‘Susie Searches’ Review: Sophie Kargman Feature Falls Short After Auspicious Setup
The first 25 minutes of “Susie Searches” is so tight, so hilarious and original, beaming with a buoyant teenage energy that could kickoff an entire film series of adventures, that it’s shocking how unyielding, mismanaged and sappy the next hour of the movie becomes. The drop-off is steep, and unfortunate. An expansion by Sophie Kargman of her same-titled 2020 short, “Susie Searches” aims to be about loss and loneliness, and isolation and recognition. But spins its wheels toward mediocrity, instead.
Susie (Kiersey Clemons) is a college student, with braces strapped across her wide smile and an unquenchable love of whodunits. Every night she records a podcast showcasing her sleuthing skills to her moribund audience. Far from the popular girl at school, she languishes in obscurity, while taking care of her ailing mother and volunteering as an intern for the local sheriff’s department run by an aloof Sheriff Loggins (the ever-vulnerable Jim Gaffigan). She watches from the proverbial sidelines as her classmate, Jessie (Alex Wolff), becomes a social media sensation through his self-help meditative videos. If only people could see how talented she is, maybe, just maybe, Susie could be that popular. Her chance to prove her investigative skills arises when Jessie is suddenly kidnapped. During her detective work, Susie wins a wellspring of adulation, and endures several waves of panic.
While “Susie Searches” takes plenty of guidance from the Nancy Drew series, the suburban-set lark also recalls Jocelyn DeBoer and Dawn Luebbe’s surreal comedy “Greener Grass.” Like that dark satire, Kargman sets a deliberately awkward and comedically wooden tone in the shadows of an eccentric suburban milieu where oddball characters abound. Clemons, who broke out with the endearing musical, “Hearts Beat Loud,” taps into similar ebullient waters. She possesses an inherent sweetness and unassuming charm that imbues her every action with a layer of genuineness that gives breath to even the uncanniest of outcasts. Her aw-shucks bounce carries the early goings of this film, but it can’t fully elevate what eventually becomes dire material by screenwriter William Day Frank.
Because once Susie discovers the location of Jessie, thereby becoming the town’s hero, the entire mood of the film turns upside from a plucky adventure to a sinister awakening that betrays the delightful, if silly components of the first act.
Is Susie really as good as she appears? Or is there the edge of something unrecognizable lurking beneath the surface? The rest of “Susie Searches” feels like a desperate attempt to make a tween horror flick out of the answers to these questions. Because when Jessie’s friend suddenly disappears, people begin to wonder if a serial criminal is on the loose. The town’s initial suspect seems to be Jessie’s estranged uncle. That is, until their gaze hits closer to Susie’s home. In the process, the color palette shifts from a candy colored pleasure to a dour fog of grim hues. And while she investigates the whereabouts of his friend, the hugely admired Jessie grows closer to Susie.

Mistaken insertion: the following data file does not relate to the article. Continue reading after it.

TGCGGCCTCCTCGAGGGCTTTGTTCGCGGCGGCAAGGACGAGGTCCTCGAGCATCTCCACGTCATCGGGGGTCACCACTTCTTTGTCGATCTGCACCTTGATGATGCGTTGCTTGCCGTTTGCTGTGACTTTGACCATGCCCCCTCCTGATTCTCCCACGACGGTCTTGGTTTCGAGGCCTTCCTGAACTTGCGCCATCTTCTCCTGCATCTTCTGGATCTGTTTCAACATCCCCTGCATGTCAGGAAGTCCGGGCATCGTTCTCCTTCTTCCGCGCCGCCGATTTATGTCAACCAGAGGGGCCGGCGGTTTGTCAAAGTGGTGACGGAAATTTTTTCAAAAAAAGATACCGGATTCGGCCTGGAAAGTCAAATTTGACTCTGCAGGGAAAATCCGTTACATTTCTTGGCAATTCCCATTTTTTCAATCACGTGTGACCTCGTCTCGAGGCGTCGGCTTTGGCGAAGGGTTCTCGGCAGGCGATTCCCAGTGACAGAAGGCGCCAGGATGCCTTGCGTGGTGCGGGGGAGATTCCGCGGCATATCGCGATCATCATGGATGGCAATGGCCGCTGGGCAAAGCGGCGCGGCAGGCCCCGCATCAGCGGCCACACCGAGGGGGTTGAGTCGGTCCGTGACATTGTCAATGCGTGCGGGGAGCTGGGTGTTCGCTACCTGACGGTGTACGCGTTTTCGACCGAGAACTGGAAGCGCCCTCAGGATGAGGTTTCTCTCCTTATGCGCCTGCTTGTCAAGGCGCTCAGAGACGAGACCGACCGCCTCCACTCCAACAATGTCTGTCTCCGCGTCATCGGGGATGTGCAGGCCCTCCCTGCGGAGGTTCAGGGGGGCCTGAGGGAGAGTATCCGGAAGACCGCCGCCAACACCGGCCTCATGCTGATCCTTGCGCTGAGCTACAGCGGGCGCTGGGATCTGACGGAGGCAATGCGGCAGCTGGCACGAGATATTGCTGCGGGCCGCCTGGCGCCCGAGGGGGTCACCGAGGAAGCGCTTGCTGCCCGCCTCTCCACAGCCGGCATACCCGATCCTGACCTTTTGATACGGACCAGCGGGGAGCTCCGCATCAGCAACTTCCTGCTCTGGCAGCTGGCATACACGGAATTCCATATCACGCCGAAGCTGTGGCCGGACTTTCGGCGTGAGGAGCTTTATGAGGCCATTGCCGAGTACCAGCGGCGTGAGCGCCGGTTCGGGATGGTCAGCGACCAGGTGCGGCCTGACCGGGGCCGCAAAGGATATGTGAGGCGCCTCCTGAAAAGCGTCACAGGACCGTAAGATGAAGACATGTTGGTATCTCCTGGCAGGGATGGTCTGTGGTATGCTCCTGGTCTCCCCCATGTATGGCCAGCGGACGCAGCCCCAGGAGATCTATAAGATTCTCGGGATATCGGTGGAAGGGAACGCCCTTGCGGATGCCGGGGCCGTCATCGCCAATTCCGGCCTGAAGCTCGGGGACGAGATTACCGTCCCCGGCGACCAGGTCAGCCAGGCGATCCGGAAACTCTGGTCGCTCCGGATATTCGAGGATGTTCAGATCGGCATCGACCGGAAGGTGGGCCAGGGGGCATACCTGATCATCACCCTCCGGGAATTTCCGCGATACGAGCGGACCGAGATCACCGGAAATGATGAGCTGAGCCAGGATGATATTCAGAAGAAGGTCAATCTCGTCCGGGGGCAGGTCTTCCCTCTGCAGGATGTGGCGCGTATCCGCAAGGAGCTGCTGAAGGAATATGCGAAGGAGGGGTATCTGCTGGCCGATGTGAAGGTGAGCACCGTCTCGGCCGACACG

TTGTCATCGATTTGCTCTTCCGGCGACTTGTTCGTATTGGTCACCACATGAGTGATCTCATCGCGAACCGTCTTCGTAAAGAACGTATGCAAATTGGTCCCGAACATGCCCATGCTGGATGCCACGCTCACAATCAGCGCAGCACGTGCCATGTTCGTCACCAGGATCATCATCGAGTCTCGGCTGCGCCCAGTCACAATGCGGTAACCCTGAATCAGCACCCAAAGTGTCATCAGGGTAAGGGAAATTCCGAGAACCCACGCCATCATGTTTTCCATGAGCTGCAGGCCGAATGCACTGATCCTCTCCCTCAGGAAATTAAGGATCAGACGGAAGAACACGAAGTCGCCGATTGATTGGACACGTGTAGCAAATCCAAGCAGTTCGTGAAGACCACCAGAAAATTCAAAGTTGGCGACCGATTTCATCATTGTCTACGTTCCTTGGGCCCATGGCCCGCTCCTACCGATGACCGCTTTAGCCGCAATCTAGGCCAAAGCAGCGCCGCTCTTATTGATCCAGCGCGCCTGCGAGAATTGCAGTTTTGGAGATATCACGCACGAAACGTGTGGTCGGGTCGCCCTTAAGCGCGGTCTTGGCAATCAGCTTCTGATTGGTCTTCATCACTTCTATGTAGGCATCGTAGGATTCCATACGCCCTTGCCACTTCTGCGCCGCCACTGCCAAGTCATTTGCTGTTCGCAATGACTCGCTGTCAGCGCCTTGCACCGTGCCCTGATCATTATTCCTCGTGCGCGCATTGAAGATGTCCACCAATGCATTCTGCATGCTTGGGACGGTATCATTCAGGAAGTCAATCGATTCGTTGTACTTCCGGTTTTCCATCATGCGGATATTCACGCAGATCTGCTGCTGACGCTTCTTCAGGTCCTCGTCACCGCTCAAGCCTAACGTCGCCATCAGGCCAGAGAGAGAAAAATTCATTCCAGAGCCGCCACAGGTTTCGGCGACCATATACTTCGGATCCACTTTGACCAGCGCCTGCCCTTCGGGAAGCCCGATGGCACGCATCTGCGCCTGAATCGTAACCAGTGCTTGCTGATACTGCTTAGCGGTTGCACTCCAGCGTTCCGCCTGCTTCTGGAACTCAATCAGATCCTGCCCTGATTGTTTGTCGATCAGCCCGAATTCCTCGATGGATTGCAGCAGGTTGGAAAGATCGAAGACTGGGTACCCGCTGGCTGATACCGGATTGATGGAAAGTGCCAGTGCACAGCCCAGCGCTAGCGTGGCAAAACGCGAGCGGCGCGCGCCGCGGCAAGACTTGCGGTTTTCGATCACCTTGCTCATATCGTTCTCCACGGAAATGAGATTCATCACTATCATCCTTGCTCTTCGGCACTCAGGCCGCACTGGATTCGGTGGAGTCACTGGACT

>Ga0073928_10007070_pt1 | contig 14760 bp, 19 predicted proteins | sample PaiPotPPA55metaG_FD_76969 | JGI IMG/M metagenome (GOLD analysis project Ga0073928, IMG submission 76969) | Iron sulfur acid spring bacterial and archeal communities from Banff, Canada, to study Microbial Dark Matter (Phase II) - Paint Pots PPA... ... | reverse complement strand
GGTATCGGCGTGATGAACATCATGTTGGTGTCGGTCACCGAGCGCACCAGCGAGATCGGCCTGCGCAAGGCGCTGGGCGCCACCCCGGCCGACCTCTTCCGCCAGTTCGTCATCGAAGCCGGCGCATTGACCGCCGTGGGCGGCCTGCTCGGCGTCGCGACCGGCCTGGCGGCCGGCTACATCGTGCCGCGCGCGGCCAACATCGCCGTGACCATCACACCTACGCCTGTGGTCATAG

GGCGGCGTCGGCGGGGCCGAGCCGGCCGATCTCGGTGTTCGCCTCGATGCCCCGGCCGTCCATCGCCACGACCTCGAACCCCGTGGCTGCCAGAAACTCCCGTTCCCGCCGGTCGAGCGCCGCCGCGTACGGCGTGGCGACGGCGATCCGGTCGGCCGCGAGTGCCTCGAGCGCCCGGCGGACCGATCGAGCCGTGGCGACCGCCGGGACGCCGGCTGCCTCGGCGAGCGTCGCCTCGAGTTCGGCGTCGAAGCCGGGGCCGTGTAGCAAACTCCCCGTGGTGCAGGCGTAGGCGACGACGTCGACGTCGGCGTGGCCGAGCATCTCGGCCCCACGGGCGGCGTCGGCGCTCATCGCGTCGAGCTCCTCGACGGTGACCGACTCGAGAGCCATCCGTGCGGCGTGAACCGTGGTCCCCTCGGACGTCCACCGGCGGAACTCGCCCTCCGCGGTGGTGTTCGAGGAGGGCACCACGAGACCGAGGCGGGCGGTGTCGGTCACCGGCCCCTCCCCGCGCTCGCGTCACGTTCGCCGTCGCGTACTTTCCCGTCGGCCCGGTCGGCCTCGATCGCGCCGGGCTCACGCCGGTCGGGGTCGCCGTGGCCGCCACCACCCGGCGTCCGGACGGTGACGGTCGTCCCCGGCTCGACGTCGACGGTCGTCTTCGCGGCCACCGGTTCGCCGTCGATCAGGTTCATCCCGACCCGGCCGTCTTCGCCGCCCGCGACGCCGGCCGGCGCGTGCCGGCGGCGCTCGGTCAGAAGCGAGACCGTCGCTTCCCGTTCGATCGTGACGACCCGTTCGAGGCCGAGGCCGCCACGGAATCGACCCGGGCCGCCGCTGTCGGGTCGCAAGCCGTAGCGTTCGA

Wolff is sensational as the apparently shallow social-media darling who gingerly reveals the depths of his dreams and empathy. He becomes a real friend to Susie. And the easy chemistry shared by Wolff and Clemons keeps you engaged, even when the loopy twists and turns offer tonal head-scratchers. This role for Wolff, in particular, demonstrates his growth as an actor, born from films like “Hereditary,” “Pig” and “Old” — and his ability to make meals out of morsels.
The other actors, through no fault of their own, do not fare as well in “Susie Searches.” Take the fast food restaurant where Susie works at: There, her co-worker is a woman with a corrosive wit and a penchant for casual cruelty. The more you watch her, the more you begin to say to yourself, “Rachel Sennott would annihilate this role.” And then you realize that this is Sennott. It’s odd to see an actress who holds a barely containable energy like Sennott has in “Shiva Baby” and “Bodies Bodies Bodies,” caged within a dead-end character like this one. With her hair up and her face nearly obscured by an oversized cap, she’s barely recognizable too. Likewise, Ken Marino, as the restaurant’s unhinged manager, claws to carve his own niche. He ultimately discovers a patch of chewable ground, but it arrives in the film’s most incongruous scene.
Kargman’s desire to paint a seedy true-crime veneer onto “Susie Searches” causes the finale to become a bloody, gory slasher. How we got to such a disparate closing is the real mystery. Why it took a slow 105-minutes to do so, is the other conundrum. But once we enter, the destination isn’t even worth the uneven journey it took to arrive. In the midst of the closing, mind-numbing freakout, you begin to search your mind for the joy provided in the elegantly scripted first quarter of “Susie Searches,” the one that arose from such a simple and affecting short, only to realize that like Susie’s reputation, it’ll unfortunately never return.
“Susie Searches” premiered at the Toronto International Film Festival. It is currently seeking U.S. distribution.
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